Our foot is made up of twenty-eight bones and more than thirty joints that are held together by ligaments. Together with our legs, it supports our entire body weight so it is subject to a lot of force especially if we use them extensively or if we engage in high-impact physical activities. This could lead to injuries and fractures that can cause chronic foot and ankle pain. Ageing and disease also contributes to this condition. Below are some of the major causes of foot and ankle pain.
Osteoarthritis and rheumatoid arthritis are some of the common causes of foot and ankle pain. Arthritis occurs when there is gradual deterioration of our joints due to lifestyle and old age. As we grow older, it becomes harder for our ligaments and bones to rebuild themselves even if have proper nutrition. Obesity and high uric acid also exacerbates arthritis. Running or walking with when you have this condition can put a strain on your foot and ankle. Pain can only be thwarted with anti-inflammatory medication.
2. Talus Fracture
The talus is a small bone located between the heel bone and the lower leg. It is important in providing balance when we are walking in uneven surfaces. Extreme physical activity such as snowboarding or serious lower back injuries causes talus fracture and triggers foot and ankle pain. Injuries from fall or vehicular accidents also increase the risk of the fracture. It is important that this condition is treated immediately to avoid future debilitating injuries such as arthritis, bone breakage and chronic pain.
3. Achilles Tendonitis
Foot and ankle pain is usually experienced by athletes, particularly those in sports that involves running. This is sometimes due to the over exertion of the Achilles heel which leads to Achilles tendonitis. It is commonly known as heel pain and affects the large tendon located at the back of our ankles. Aside from increased physical training, ill fitting footwear and old age also contributes to this condition.
4. Plantar Fasciitis
Plantar Fascia is a thick band of tissue that stretches from the front of our foot to the bottom of our heel. Overusing this part of our foot can lead to inflammation and cause foot and ankle pain. Plantar Fasciitis occurs when our fascia loose flexibility because of overpronation in the foot however, most of the pain comes from using footwear with minimal arch support and cushion. Obesity is also another source for this type of foot and ankle pain because the extra weight adds additional stress to our ankles and fascia.
5. Turf Toe
Athletes whose sports involve playing on artificial surfaces, such as a basketball court, often develop turf toe. Their footwear has a tight grip on the surface that it causes their body weight to move forward and in the process over- bending their toes. This extra range of motion overstretches the muscles and ligaments supporting the toes and subsequently cause foot and ankle pain.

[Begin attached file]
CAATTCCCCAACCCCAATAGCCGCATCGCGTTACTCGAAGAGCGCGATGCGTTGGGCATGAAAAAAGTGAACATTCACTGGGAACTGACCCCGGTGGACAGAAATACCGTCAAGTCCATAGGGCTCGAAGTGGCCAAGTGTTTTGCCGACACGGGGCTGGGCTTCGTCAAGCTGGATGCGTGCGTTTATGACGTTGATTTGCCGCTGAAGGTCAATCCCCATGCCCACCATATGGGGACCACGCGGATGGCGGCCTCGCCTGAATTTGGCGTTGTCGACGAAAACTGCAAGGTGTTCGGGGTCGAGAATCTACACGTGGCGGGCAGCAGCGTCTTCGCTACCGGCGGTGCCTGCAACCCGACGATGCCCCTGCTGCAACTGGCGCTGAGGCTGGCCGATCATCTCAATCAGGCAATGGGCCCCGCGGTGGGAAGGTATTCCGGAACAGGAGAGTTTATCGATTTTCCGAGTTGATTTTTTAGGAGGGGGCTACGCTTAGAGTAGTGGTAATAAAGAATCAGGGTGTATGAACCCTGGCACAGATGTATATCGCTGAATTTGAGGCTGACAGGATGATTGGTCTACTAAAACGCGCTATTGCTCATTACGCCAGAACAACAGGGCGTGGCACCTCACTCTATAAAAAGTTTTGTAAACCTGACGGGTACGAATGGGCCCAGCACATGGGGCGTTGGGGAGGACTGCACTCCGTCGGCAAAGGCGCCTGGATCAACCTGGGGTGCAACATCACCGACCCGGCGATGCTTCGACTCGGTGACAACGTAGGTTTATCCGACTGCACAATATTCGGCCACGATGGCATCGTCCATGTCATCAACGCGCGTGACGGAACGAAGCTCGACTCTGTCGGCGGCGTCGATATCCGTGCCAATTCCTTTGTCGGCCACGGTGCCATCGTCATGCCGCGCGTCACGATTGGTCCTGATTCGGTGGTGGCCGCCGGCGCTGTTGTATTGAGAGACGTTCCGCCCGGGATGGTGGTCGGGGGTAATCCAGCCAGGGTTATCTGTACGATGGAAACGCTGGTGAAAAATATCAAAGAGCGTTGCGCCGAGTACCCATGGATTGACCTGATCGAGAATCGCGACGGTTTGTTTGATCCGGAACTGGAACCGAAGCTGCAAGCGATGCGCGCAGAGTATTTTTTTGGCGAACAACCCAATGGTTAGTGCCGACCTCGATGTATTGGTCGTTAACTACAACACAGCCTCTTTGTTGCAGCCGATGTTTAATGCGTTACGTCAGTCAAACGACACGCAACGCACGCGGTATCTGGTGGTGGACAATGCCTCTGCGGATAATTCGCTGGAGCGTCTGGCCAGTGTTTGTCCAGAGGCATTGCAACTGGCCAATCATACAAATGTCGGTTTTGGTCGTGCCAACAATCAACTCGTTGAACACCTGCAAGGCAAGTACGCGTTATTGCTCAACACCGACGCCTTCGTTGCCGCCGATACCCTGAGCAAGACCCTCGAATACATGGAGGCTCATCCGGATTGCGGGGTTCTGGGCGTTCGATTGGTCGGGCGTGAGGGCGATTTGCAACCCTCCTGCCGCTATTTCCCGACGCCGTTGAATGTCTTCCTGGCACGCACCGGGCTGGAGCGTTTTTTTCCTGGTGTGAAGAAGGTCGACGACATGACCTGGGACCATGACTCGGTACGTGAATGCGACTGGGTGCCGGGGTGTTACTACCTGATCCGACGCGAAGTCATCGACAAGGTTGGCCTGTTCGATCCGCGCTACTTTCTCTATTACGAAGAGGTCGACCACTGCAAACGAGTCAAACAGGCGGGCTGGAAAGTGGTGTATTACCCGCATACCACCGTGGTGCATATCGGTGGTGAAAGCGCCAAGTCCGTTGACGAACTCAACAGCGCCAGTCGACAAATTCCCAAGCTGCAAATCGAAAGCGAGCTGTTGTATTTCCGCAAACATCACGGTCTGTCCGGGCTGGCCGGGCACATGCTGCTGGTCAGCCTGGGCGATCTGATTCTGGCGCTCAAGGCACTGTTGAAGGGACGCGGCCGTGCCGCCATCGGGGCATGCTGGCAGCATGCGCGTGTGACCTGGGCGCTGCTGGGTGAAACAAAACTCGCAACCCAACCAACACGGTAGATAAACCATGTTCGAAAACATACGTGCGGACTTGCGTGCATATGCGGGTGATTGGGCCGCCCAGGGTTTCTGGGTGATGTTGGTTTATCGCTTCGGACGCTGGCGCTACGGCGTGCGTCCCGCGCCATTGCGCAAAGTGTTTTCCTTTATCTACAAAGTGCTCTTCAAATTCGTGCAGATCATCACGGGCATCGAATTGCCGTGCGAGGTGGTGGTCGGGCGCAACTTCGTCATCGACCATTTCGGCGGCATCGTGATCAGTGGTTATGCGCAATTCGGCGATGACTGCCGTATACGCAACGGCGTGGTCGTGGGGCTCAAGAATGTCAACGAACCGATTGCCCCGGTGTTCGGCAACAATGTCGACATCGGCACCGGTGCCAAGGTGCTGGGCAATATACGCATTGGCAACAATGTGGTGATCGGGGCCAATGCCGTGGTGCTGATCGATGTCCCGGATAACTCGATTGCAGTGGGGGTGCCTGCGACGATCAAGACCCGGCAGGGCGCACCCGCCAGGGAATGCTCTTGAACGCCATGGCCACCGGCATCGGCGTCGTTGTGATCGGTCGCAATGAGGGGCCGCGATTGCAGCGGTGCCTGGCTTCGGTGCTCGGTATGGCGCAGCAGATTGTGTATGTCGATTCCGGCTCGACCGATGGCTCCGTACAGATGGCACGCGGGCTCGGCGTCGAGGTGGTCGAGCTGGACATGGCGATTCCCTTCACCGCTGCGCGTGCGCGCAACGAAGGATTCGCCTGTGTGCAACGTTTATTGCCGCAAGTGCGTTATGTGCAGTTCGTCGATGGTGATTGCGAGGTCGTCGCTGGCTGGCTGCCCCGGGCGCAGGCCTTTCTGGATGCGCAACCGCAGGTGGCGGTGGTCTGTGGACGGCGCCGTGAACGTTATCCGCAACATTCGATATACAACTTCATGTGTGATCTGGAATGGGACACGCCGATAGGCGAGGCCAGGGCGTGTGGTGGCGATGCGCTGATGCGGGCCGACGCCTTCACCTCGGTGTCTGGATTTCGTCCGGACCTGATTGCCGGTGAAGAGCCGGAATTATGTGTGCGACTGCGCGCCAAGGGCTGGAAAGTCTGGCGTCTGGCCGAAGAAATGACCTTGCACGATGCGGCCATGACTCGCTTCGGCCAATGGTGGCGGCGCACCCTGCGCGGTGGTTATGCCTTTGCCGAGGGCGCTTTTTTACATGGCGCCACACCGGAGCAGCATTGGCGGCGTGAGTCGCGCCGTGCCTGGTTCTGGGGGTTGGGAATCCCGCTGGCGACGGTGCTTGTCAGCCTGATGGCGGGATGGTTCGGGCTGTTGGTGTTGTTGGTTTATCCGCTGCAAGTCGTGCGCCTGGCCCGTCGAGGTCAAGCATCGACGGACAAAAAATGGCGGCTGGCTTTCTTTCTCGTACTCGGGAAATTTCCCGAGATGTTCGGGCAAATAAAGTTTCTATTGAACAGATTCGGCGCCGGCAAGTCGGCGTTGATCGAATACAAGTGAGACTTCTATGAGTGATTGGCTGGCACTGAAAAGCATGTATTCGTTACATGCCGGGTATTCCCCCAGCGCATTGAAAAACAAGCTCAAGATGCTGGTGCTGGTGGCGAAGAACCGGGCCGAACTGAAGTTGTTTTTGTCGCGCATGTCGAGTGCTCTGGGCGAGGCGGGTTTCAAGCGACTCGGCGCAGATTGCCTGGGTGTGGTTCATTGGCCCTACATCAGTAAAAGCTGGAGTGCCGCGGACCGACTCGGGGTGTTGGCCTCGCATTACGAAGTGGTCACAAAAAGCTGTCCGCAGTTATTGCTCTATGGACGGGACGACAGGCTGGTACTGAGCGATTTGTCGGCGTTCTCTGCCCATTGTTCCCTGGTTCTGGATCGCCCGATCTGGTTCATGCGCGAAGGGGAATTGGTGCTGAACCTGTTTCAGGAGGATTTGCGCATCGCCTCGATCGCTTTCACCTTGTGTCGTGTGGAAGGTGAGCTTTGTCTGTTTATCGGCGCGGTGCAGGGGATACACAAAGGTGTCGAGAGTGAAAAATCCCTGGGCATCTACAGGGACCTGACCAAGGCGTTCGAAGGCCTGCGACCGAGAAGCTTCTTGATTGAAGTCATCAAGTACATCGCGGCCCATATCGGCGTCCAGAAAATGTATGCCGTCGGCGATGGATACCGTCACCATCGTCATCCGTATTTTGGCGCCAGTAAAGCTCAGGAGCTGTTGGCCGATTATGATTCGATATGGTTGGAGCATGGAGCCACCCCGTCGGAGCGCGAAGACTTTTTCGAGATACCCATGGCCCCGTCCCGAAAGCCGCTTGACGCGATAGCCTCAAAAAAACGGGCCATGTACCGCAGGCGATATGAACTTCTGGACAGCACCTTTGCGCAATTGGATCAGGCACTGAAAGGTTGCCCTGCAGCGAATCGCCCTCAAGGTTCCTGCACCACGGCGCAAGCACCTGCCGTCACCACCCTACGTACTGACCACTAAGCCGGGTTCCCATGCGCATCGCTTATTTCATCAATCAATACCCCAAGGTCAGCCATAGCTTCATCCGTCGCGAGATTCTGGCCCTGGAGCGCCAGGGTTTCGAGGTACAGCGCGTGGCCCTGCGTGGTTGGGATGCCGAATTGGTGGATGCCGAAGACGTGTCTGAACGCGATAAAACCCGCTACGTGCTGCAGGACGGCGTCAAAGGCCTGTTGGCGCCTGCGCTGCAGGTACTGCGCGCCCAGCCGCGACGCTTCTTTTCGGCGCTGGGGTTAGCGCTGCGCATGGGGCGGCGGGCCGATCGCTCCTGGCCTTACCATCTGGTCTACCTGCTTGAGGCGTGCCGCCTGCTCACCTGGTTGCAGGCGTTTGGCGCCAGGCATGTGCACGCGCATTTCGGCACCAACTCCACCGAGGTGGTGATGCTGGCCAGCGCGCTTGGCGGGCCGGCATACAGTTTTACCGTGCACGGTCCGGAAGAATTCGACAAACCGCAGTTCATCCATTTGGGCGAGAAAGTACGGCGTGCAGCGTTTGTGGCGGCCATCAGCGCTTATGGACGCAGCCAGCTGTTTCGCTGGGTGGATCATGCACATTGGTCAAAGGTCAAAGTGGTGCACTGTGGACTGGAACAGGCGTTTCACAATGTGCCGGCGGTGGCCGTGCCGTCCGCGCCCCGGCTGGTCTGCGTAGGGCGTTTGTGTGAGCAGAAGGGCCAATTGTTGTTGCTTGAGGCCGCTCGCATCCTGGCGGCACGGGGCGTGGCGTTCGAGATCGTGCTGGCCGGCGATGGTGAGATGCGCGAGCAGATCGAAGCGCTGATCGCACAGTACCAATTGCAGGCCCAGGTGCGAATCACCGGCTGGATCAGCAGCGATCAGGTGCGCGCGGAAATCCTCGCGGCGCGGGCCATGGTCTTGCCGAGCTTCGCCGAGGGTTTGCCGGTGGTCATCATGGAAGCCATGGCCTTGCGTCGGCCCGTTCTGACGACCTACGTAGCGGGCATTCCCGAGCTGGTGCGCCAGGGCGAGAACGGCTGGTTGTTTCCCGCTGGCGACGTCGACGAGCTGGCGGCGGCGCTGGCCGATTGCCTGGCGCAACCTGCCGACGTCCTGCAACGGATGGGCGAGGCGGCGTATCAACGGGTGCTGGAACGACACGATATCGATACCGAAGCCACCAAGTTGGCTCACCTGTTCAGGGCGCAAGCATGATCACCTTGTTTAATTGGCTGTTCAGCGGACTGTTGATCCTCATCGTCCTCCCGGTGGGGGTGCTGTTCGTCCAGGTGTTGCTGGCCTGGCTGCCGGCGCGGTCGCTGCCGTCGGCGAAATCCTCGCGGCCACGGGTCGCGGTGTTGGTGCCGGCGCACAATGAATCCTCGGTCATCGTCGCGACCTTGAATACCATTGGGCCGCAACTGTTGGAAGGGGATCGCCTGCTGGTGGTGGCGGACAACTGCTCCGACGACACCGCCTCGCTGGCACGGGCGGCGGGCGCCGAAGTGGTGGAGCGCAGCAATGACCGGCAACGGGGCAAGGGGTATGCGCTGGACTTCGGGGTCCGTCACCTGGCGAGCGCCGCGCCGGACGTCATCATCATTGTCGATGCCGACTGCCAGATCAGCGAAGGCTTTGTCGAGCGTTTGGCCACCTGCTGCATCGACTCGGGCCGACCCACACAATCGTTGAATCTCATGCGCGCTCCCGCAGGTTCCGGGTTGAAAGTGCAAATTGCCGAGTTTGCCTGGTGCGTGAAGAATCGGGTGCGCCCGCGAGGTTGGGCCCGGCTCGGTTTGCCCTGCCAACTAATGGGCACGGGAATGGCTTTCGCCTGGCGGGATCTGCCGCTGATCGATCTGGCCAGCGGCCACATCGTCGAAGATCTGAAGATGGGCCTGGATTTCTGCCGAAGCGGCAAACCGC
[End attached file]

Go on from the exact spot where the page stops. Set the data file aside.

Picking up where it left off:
6. Peripheral Neuropathy
Peripheral neuropathy refers to the damage in the nerves caused by toxins, infections, injuries and more commonly, by diabetes. Neuropathy can either cause ankle and foot pain or numbness on our limbs. The nerves on the toes and hands are the first ones to experience a burning sensation which gradually spreads into the arms and legs. This sensation may be also accompanied by sharp bursts of pain and muscle weakness.
A bunion is a deformity on the joint of your big toe. This happens when too much pressure on the side of your toes tilts the joint on your big toe and gradually shifts the bone to your second toe. The resulting deformity can lead to pain and inflammation which will affect the way you walk. Aside from the ankle and foot pain, bunions can also lead to bone spurs and getting rid of it may require surgery.
8. Heel Spur
Heel spurs are closely associated with plantar fasciitis. It usually develops as the bone and ligaments heal from inflammation caused by fasciitis. Calcium attaches to the ligaments and the tendons causing them to harden and turn into heel spurs. Wearing high heeled shoes also causes heel spurs in order to support the unnatural weight that is distributed to the heel.
Overpronation happens when there is excessive stress on the legs and feet, especially among runners. The movement of the lower leg, knee and thigh becomes over exaggerated and can strain the ligaments on your foot. Normal pronation is characterized with the rolling of the foot inwards and flattening of the arch when we are on standing position. Once overpronation happens, the ability of our feet to absorb shock can lead to foot and ankle pain.